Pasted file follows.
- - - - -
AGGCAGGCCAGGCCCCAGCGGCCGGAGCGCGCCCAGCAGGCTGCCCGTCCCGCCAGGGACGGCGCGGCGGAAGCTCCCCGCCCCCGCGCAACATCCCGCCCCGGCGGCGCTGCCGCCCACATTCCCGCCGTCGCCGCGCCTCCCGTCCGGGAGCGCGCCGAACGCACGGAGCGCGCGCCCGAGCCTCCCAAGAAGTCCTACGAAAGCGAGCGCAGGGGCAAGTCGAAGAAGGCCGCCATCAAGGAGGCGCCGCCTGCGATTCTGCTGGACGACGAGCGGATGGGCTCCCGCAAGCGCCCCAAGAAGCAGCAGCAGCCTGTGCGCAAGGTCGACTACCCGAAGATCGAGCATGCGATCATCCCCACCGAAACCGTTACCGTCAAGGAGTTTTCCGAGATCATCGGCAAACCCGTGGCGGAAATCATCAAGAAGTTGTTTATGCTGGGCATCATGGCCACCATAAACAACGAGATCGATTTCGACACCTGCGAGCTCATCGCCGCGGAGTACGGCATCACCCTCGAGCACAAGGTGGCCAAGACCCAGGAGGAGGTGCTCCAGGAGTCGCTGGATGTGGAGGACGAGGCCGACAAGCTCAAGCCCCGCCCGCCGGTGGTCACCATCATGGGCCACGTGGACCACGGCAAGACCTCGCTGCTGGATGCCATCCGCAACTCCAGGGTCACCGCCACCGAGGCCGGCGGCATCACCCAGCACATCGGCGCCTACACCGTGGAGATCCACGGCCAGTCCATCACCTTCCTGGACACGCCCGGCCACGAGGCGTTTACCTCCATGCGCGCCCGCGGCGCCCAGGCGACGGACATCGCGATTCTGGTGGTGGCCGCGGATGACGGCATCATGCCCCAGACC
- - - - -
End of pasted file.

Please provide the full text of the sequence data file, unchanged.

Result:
AGGCAGGCCAGGCCCCAGCGGCCGGAGCGCGCCCAGCAGGCTGCCCGTCCCGCCAGGGACGGCGCGGCGGAAGCTCCCCGCCCCCGCGCAACATCCCGCCCCGGCGGCGCTGCCGCCCACATTCCCGCCGTCGCCGCGCCTCCCGTCCGGGAGCGCGCCGAACGCACGGAGCGCGCGCCCGAGCCTCCCAAGAAGTCCTACGAAAGCGAGCGCAGGGGCAAGTCGAAGAAGGCCGCCATCAAGGAGGCGCCGCCTGCGATTCTGCTGGACGACGAGCGGATGGGCTCCCGCAAGCGCCCCAAGAAGCAGCAGCAGCCTGTGCGCAAGGTCGACTACCCGAAGATCGAGCATGCGATCATCCCCACCGAAACCGTTACCGTCAAGGAGTTTTCCGAGATCATCGGCAAACCCGTGGCGGAAATCATCAAGAAGTTGTTTATGCTGGGCATCATGGCCACCATAAACAACGAGATCGATTTCGACACCTGCGAGCTCATCGCCGCGGAGTACGGCATCACCCTCGAGCACAAGGTGGCCAAGACCCAGGAGGAGGTGCTCCAGGAGTCGCTGGATGTGGAGGACGAGGCCGACAAGCTCAAGCCCCGCCCGCCGGTGGTCACCATCATGGGCCACGTGGACCACGGCAAGACCTCGCTGCTGGATGCCATCCGCAACTCCAGGGTCACCGCCACCGAGGCCGGCGGCATCACCCAGCACATCGGCGCCTACACCGTGGAGATCCACGGCCAGTCCATCACCTTCCTGGACACGCCCGGCCACGAGGCGTTTACCTCCATGCGCGCCCGCGGCGCCCAGGCGACGGACATCGCGATTCTGGTGGTGGCCGCGGATGACGGCATCATGCCCCAGACC